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AR-15s are Mindbogglingly Safe
"Assault Weapon" homicides are so rare you need graphs to comprehend it.
It is taken as an obvious given by approximately half of the United States that we are in a massive epidemic of AR-15 homicides, and that something must be done about it. This given is not only completely false, the level of falseness of it is almost incomprehensible. Let’s try and understand exactly how false it is by using simple arithmetic.
Approximate AR-15 Homicide Deaths
Unfortunately the FBI changed the tracking rules in 2020, leading a lot of local jurisdictions to quit sending in their reports, so the last good year for which we have quality “murder circumstances” data is 2019. While the FBI did break these down by weapon type, they didn’t differentiate between AR-15s or similarly patterned rifles, and grandpa’s bolt action deer rifle. All told, in 2019 there were 364 rifle murders, out of a total of 10,258 firearm murders, accounting for approximately 3.5% of total firearm murders. Nobody uses rifles to murder people because they’re big, bulky, difficult to conceal, and a handgun can do the job just as well.
But that’s all rifles, not specifically AR-15s. What percentage of all privately owned rifles are semiautomatic with detachable box magazines, what the NSSF calls Modern Sporting Rifles and the gun controllers call Assault Weapons? It’s hard to say.
According to NSSF estimates, there are approximately 24.4 million MSRs in circulation today. That’s quite a lot, accounting for around 6% of all privately owned firearms in the country. They’re very common. How many total rifles are there? I can’t find a clean estimate. The NSSF probably knows, but I can’t find any published data on the subject more recent than 2009, where Gunpolicy.org estimates that there were 110 million total rifles out of 310 million total guns at that time. In 2009, 35% of all firearms in private domestic circulation were some kind of rifle. If we presume the ratio today stays the same, then we should have around 150 million rifles in 2019, meaning 16% of all rifles at that snapshot in time were AR-15s or similar.
How many of those 364 rifle murders were from AR-15s or similar? If we presume rifle murders are evenly distributed among rifles owned, we get 60 murders with a MSR / “Assault Weapon.” I don’t know of a better way to do it. Even if the rates were double an even distribution, it’s still only 120 murders. How do we visualize 60 murders in a country of 340 million people?
We can get a better understanding of how rare these “AR-15 murders” are if we compare our estimate of “AR-15 murders” against other extremely rare sources of death. Here’s a visualization, with sources.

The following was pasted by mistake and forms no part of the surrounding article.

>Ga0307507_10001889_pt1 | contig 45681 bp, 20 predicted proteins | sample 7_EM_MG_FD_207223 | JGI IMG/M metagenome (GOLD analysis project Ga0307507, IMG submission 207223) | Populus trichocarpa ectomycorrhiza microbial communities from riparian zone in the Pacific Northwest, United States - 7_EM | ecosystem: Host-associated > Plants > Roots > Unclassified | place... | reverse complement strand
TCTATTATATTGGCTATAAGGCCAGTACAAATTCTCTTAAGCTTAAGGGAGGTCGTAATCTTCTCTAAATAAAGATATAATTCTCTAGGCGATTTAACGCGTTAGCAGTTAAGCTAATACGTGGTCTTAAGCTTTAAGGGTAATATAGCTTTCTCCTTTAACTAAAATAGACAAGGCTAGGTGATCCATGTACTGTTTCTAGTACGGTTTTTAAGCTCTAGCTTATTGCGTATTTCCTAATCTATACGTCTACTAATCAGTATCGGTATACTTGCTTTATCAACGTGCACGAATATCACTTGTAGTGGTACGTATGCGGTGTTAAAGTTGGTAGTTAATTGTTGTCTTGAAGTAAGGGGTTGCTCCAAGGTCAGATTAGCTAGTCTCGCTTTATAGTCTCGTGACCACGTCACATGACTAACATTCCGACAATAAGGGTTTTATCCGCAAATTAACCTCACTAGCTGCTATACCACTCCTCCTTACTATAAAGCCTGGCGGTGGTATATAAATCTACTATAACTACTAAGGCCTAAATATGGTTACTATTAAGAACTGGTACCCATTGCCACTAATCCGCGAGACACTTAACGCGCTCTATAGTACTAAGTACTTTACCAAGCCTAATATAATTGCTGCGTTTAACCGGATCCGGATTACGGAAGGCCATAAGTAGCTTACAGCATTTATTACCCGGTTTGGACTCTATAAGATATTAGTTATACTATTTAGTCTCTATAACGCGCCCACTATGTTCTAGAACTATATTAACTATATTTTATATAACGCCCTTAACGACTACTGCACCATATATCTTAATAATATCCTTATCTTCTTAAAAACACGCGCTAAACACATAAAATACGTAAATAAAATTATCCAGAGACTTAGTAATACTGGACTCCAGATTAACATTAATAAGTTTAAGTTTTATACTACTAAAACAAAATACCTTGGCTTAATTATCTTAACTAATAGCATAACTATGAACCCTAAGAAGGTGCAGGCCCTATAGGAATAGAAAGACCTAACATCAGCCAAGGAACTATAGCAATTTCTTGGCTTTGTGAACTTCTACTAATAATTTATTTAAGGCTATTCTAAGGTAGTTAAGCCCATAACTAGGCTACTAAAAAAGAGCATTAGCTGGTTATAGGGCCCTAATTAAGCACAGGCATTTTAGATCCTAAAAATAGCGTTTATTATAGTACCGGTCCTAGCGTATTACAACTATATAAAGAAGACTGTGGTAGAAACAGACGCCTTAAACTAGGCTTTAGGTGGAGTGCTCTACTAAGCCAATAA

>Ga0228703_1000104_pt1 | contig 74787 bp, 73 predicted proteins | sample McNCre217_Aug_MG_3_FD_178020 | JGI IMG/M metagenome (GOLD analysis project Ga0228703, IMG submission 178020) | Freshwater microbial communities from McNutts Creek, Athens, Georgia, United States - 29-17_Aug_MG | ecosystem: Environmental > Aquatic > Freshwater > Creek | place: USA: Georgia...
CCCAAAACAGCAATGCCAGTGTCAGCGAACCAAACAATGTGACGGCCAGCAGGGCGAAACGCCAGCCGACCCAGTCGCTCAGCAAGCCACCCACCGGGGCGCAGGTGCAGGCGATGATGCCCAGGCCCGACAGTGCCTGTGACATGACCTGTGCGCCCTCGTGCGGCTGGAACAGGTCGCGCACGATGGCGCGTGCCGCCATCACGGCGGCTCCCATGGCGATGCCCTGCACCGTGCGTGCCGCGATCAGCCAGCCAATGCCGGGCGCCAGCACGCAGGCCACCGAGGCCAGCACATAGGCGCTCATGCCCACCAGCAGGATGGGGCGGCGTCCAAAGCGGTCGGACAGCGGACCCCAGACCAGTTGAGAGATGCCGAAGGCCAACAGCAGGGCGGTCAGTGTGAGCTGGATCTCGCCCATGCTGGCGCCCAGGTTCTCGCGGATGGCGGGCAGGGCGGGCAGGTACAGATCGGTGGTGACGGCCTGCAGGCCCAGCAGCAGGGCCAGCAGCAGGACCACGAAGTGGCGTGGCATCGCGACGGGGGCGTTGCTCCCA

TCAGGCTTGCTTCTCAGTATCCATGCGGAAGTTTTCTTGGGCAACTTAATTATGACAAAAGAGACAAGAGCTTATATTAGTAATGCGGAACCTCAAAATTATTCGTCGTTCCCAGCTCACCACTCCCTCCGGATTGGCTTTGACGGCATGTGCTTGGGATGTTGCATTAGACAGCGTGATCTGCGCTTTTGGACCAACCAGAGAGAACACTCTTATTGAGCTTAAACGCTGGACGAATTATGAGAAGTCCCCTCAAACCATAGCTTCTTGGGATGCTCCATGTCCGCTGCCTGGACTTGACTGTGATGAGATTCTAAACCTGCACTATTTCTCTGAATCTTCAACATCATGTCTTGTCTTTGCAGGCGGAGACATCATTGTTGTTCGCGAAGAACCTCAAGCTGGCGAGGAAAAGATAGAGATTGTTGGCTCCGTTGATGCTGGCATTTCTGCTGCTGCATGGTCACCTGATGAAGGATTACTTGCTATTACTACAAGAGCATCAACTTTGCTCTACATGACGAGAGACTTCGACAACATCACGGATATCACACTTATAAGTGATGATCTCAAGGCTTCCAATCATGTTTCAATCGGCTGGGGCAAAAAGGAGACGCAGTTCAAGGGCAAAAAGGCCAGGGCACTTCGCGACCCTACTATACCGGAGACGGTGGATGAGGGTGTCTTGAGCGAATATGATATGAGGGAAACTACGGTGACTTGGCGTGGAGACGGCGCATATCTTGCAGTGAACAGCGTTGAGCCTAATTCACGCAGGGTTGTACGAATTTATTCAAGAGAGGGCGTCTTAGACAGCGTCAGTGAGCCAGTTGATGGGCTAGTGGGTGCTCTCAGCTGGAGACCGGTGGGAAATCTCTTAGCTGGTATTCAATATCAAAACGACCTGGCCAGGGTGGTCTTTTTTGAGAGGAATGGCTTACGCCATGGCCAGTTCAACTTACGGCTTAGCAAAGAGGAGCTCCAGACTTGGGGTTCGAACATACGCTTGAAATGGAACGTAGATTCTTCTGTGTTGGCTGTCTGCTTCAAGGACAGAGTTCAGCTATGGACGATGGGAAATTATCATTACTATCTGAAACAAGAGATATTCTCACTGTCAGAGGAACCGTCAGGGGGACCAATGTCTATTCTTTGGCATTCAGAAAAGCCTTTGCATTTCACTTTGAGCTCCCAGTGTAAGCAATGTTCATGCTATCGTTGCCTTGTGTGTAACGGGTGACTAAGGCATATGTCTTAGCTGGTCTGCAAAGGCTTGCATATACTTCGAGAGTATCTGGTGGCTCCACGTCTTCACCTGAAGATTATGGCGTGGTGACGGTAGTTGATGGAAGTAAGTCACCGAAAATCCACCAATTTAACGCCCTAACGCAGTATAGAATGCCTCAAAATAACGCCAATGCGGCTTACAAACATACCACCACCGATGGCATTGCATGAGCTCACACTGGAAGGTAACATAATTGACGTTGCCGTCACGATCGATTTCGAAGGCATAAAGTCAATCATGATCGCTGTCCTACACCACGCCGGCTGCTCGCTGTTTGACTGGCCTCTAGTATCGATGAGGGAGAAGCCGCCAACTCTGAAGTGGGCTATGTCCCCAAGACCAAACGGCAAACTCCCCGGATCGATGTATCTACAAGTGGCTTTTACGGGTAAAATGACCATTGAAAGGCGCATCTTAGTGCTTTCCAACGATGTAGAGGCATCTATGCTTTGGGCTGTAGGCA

AR-15 murders are somewhere between “Death By Bucket” and “Death By Lawnmower” in the United States. They’re a little bit more common than getting struck by lightning, a little over half as common as “Death By Bees,” and less than a tenth as likely as “Death By Falling Out Of Bed.” Over twice as many people kill themselves during masturbation as die from AR-15 murders, and triple the number of people die by hitting errant deer with their cars at night as are murdered by AR-15. Feel free to check the sources, they’re in the graph. I have never yet heard a politician claim we were experiencing an Epidemic of Death By Lawnmower.
These weapons are mindbogglingly safe. We have over 24 million of them in circulation, and only 60 deaths a year. This has to be one of the safest consumer products in the marketplace. Way safer than cars.
Cars are a good comparison because most of us have one, some of us have several, and nobody claims that we are living in an epidemic of car deaths. We use them all the time, and if “blaming the object for the death” is on the table then comparisons to other objects are also on the table.
There were 24.4 million MSRs / “Assault Weapons” in circulation in 2020, and 60 murders per year. That means there are 0.0000025 murders per gun, or stated another way, there is only one AR-15 murder for every four hundred thousand AR-15s in circulation.
There were 286,900,000 cars in 2020, and 38,824 motor vehicle deaths in 2020. There are therefore 0.000135 deaths per car, or stated another way, one death for every 7,390 cars.
Any given AR-15 is fifty five times less likely to be involved with killing someone than your car.
We can also redo the first chart to include things that people should actually be worried about, instead of bees and buckets and beds.
Nobody talks about all-method suicide, and they pretend that suicide isn’t the main driver of gun deaths because doing so fits their agenda. They definitely never mention that seven out of eight firearm suicides are men. Nobody talks about obesity unless it’s to praise obese celebrities and attempt to normalize it. They spend more time talking about vaping than smoking even though vaping is 95% safer and probably the most robust way to reduce smoking deaths. They do at least talk a little about cancer.
Which of these did Biden talk about in the State of the Union speech last night? Not cancer. Certainly not obesity. Definitely not suicide. Bees? Ladders?
He talked about the one between “Death by Lawnmower” and “Death by Bucket.”